Berlin attack: Donation page for family of murdered Polish lorry driver raises £170,000 in six days

Fund set up to raise 'several hundred pounds' massively exceeds target after pledges flood in

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The Independent Online

A campaign to raise money for the family of a Polish lorry driver murdered during an attack on a Berlin Christmas market attack has raised more than £170,000 in the six days since it was set up.

Lukasz Urban, 37, was shot and stabbed after the attacker hijacked his truck and drove it into the crowded market, killing 12 and injuring 50.

The trucker was reportedly on his way home to his wife, Zuzanna, and their 17-year-old-son when he was attacked. 

Dave Duncan, a British lorry driver from Otley, West Yorkshire, set up the fundraising page after reading reports of how Mr Urban had fought with the terrorist seconds before the truck ploughed into the crowd.

The suspected attacker, 24-year-old Tunisian Anis Amri, was shot dead by police in Italy four days after the attack. 

The donation page has now raised over £171,000 after more than 10,000 people gave money. 

Mr Duncan, its creator, wrote: “Although I did not know Lukasz, the story of his untimely departure shocked and disgusted me, and I cannot comprehend how his family feel at this awful time. 

“So, as a fellow trucker, I decided to reach out to the trucking community and beyond to help in some small way.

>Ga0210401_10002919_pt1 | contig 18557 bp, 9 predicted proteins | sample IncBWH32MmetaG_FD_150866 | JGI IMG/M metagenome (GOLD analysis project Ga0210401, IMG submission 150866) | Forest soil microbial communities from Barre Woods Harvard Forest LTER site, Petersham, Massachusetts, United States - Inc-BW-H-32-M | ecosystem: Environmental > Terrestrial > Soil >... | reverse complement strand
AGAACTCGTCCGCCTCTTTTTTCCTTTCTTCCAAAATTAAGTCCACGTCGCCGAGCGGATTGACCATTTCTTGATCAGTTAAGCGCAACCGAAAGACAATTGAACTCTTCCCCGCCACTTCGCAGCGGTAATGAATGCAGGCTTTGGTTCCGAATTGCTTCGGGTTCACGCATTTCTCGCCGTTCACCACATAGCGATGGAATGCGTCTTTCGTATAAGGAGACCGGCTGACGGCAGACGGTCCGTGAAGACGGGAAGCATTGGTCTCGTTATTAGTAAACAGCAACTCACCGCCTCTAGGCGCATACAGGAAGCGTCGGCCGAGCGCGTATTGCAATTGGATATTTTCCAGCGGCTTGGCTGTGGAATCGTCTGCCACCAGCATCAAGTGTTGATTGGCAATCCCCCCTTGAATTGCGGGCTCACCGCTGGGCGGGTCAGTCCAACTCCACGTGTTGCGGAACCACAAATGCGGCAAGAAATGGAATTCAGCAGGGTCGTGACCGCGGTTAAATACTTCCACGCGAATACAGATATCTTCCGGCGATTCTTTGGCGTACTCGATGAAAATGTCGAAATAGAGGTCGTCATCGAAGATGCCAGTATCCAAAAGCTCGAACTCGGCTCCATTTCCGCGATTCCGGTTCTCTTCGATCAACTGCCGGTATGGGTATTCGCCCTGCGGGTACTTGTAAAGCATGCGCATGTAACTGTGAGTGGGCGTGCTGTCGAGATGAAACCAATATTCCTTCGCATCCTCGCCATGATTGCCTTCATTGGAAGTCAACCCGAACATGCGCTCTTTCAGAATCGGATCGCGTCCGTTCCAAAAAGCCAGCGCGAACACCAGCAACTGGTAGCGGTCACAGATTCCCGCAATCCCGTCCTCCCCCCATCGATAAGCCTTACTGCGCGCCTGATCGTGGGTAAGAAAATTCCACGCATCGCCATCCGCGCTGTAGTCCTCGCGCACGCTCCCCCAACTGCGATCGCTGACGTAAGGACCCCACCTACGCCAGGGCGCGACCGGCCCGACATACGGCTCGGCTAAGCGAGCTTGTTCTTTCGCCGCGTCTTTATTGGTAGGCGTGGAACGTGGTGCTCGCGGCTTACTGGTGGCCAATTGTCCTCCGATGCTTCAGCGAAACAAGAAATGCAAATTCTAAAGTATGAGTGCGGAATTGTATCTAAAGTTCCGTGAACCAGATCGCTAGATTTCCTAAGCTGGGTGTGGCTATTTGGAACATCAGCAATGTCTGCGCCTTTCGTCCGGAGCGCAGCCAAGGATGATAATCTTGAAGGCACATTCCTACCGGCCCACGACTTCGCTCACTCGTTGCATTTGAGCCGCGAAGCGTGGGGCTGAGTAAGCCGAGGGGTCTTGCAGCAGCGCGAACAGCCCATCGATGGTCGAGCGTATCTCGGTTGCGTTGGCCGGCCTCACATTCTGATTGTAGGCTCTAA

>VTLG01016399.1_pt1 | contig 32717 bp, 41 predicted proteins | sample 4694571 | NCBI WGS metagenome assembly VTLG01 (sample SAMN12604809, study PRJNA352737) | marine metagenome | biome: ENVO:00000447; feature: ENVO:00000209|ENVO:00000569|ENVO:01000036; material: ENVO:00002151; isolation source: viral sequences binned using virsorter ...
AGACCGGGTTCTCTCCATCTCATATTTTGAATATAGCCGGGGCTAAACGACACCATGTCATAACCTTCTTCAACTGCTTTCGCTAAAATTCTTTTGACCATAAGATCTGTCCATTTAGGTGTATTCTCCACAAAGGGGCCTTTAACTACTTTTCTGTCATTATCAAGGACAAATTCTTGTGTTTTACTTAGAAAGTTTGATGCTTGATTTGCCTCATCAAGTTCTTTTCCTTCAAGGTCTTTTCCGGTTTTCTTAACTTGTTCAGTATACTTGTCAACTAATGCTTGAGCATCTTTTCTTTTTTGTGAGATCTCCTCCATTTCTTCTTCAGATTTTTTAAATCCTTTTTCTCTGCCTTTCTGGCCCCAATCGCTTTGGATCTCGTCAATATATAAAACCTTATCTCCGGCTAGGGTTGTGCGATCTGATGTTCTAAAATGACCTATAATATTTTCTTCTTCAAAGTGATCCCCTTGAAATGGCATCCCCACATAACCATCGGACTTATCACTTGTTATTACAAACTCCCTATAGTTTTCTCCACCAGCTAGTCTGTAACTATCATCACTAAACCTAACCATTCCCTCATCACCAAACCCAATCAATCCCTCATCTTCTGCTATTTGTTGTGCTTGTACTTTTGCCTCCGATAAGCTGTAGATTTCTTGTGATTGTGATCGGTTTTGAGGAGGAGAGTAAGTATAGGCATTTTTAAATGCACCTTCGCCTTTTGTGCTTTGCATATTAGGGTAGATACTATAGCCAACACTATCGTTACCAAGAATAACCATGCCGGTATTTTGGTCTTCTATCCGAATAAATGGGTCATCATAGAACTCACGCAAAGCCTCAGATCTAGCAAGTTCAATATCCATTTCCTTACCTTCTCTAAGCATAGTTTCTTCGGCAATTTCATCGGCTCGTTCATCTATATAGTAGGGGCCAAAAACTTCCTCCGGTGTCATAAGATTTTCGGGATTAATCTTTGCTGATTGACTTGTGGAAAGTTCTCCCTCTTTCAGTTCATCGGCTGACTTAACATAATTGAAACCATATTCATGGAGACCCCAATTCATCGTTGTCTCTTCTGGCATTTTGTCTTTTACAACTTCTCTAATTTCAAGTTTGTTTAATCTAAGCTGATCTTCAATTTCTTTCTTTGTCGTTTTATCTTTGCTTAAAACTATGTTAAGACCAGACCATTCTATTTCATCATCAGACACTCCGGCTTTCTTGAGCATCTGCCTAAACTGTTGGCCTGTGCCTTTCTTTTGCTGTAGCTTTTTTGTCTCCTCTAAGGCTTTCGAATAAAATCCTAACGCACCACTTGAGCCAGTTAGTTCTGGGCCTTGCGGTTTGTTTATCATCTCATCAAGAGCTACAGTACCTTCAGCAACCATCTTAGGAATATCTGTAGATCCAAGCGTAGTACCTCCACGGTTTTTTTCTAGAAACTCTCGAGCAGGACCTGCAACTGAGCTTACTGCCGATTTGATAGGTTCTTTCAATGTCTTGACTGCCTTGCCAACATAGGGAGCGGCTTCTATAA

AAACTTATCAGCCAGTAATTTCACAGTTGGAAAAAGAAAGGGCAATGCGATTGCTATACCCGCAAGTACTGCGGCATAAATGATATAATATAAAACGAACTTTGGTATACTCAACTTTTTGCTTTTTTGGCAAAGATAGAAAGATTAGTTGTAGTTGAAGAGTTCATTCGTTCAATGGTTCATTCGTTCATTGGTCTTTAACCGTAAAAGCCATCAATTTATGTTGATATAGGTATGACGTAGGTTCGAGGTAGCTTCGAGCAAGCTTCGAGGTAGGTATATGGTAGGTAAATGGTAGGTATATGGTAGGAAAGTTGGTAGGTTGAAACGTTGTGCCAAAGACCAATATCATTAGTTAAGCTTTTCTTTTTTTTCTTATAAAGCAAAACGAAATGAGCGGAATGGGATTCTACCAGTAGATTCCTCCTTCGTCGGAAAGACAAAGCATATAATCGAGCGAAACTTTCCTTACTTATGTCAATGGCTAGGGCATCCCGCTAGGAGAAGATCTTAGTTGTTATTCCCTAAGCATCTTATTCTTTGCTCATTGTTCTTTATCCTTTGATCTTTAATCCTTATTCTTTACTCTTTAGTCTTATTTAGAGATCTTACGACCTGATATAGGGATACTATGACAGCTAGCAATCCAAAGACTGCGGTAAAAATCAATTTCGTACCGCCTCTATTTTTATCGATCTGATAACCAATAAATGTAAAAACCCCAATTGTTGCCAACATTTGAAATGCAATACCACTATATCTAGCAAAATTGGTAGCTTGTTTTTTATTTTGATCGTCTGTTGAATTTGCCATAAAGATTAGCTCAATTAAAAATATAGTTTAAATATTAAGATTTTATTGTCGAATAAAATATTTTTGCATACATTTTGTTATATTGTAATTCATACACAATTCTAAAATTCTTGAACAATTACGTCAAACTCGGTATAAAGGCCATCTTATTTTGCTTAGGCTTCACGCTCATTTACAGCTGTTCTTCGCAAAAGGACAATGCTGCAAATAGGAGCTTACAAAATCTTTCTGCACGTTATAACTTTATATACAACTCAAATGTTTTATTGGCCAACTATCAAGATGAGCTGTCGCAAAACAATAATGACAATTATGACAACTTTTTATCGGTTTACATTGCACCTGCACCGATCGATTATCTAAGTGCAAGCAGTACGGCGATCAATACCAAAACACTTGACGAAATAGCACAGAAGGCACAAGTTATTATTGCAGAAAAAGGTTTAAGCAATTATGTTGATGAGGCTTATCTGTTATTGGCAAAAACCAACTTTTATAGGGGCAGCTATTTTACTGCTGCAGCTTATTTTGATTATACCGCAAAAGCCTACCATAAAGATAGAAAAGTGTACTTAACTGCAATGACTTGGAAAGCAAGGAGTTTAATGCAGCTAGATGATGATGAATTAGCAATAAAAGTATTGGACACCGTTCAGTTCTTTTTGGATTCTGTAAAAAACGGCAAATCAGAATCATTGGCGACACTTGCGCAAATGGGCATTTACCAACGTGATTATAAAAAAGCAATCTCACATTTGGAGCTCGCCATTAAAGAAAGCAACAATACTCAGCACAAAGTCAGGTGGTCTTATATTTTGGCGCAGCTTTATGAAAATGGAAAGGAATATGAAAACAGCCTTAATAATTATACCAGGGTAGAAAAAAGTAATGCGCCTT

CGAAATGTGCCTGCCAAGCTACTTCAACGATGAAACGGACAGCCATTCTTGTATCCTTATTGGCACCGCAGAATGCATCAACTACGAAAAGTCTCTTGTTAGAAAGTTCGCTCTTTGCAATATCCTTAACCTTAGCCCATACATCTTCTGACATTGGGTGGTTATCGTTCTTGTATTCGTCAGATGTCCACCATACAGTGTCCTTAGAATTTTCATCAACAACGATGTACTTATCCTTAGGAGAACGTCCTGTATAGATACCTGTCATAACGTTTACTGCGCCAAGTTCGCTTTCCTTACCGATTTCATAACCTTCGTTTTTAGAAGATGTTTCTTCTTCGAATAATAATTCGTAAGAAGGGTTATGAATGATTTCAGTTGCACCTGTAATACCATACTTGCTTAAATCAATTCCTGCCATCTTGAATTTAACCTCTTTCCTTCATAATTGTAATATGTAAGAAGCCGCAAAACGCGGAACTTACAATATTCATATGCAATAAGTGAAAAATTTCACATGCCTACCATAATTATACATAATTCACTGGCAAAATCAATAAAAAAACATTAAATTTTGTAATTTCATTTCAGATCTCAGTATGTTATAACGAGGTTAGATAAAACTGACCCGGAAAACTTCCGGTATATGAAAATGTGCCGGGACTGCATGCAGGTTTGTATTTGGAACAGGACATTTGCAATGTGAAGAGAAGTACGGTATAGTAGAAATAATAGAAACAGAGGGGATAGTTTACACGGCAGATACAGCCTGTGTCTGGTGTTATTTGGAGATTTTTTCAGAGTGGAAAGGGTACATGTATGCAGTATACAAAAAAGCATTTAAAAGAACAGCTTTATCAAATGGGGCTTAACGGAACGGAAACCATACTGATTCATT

“No amount of money will bring Lukasz back, but hopefully it will help his family do whatever they need to do.”

After thousands of donations flooded in, Mr Duncan said he was “overwhelmed by people’s kindness” and praised the “amazing generosity from everybody literally all around the world”. 

He had “started this with the intention of raising a few hundred pounds for the family” but has now seen that target far exceeded.

The British lorry driver said he had been in touch with Mr Urban’s company with a view to transferring the money to his wife. He has also asked the Polish Embassy for assistance in getting the fund to the family.

Investigators said Mr Urban’s injuries were consistent with him being alive and fighting with his attacker in the moments before the truck crashed into the crowded market.

A unnamed police officer told German newspaper Bild: "He must have put up some fight."

Officers think Mr Urban was wrestling with the attacker when he was shot dead. He had also been repeatedly stabbed. 

His cousin, Ariel, who owns the trucking company that employed Mr Urban, told the Daily Mail: “It was really clear he was fighting for his life.

“His face was swollen and bloodied. Police informed me that he had suffered gunshot wounds. Despite being stabbed he was shot dead.

“I believe he would not give up the vehicle and would defend it to the end if he were attacked.”

The truck was hijacked after Mr Urban reportedly stopped for a kebab. Isis has claimed responsibility for the attack. 

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